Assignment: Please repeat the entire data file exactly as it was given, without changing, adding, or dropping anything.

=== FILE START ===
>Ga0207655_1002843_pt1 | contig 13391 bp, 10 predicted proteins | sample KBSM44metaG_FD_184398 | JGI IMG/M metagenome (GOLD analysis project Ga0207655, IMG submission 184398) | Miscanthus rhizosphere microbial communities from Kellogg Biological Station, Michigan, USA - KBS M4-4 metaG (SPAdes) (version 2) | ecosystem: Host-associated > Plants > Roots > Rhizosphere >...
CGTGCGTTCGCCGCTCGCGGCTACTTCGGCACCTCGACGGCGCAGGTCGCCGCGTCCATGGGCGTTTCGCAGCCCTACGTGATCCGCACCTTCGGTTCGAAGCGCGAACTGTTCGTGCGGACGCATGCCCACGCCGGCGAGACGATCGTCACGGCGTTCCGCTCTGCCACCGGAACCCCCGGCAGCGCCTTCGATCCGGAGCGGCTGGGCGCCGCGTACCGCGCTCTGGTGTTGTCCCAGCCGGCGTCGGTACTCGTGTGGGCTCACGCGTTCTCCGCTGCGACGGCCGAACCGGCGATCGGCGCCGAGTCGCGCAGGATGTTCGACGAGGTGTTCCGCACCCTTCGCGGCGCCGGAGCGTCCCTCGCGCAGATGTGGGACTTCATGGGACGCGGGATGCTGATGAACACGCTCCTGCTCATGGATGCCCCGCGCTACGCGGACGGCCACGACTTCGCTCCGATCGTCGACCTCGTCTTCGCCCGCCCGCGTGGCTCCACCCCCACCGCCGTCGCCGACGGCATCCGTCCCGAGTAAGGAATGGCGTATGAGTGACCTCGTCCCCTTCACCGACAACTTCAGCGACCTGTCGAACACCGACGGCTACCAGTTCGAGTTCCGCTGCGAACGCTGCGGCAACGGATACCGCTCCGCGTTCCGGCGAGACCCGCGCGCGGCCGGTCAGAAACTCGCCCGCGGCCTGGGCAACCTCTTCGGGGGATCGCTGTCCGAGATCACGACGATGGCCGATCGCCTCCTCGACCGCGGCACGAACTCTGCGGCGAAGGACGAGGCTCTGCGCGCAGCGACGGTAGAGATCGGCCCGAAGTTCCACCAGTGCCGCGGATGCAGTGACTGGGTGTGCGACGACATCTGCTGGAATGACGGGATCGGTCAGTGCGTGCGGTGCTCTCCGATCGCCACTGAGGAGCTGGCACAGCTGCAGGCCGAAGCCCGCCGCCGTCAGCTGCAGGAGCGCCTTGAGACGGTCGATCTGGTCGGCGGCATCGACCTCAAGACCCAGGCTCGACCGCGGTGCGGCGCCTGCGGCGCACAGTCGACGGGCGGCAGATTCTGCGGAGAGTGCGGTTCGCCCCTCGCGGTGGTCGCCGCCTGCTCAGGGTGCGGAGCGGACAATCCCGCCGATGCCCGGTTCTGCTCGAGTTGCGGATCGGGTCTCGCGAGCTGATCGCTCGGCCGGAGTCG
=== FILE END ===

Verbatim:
>Ga0207655_1002843_pt1 | contig 13391 bp, 10 predicted proteins | sample KBSM44metaG_FD_184398 | JGI IMG/M metagenome (GOLD analysis project Ga0207655, IMG submission 184398) | Miscanthus rhizosphere microbial communities from Kellogg Biological Station, Michigan, USA - KBS M4-4 metaG (SPAdes) (version 2) | ecosystem: Host-associated > Plants > Roots > Rhizosphere >...
CGTGCGTTCGCCGCTCGCGGCTACTTCGGCACCTCGACGGCGCAGGTCGCCGCGTCCATGGGCGTTTCGCAGCCCTACGTGATCCGCACCTTCGGTTCGAAGCGCGAACTGTTCGTGCGGACGCATGCCCACGCCGGCGAGACGATCGTCACGGCGTTCCGCTCTGCCACCGGAACCCCCGGCAGCGCCTTCGATCCGGAGCGGCTGGGCGCCGCGTACCGCGCTCTGGTGTTGTCCCAGCCGGCGTCGGTACTCGTGTGGGCTCACGCGTTCTCCGCTGCGACGGCCGAACCGGCGATCGGCGCCGAGTCGCGCAGGATGTTCGACGAGGTGTTCCGCACCCTTCGCGGCGCCGGAGCGTCCCTCGCGCAGATGTGGGACTTCATGGGACGCGGGATGCTGATGAACACGCTCCTGCTCATGGATGCCCCGCGCTACGCGGACGGCCACGACTTCGCTCCGATCGTCGACCTCGTCTTCGCCCGCCCGCGTGGCTCCACCCCCACCGCCGTCGCCGACGGCATCCGTCCCGAGTAAGGAATGGCGTATGAGTGACCTCGTCCCCTTCACCGACAACTTCAGCGACCTGTCGAACACCGACGGCTACCAGTTCGAGTTCCGCTGCGAACGCTGCGGCAACGGATACCGCTCCGCGTTCCGGCGAGACCCGCGCGCGGCCGGTCAGAAACTCGCCCGCGGCCTGGGCAACCTCTTCGGGGGATCGCTGTCCGAGATCACGACGATGGCCGATCGCCTCCTCGACCGCGGCACGAACTCTGCGGCGAAGGACGAGGCTCTGCGCGCAGCGACGGTAGAGATCGGCCCGAAGTTCCACCAGTGCCGCGGATGCAGTGACTGGGTGTGCGACGACATCTGCTGGAATGACGGGATCGGTCAGTGCGTGCGGTGCTCTCCGATCGCCACTGAGGAGCTGGCACAGCTGCAGGCCGAAGCCCGCCGCCGTCAGCTGCAGGAGCGCCTTGAGACGGTCGATCTGGTCGGCGGCATCGACCTCAAGACCCAGGCTCGACCGCGGTGCGGCGCCTGCGGCGCACAGTCGACGGGCGGCAGATTCTGCGGAGAGTGCGGTTCGCCCCTCGCGGTGGTCGCCGCCTGCTCAGGGTGCGGAGCGGACAATCCCGCCGATGCCCGGTTCTGCTCGAGTTGCGGATCGGGTCTCGCGAGCTGATCGCTCGGCCGGAGTCG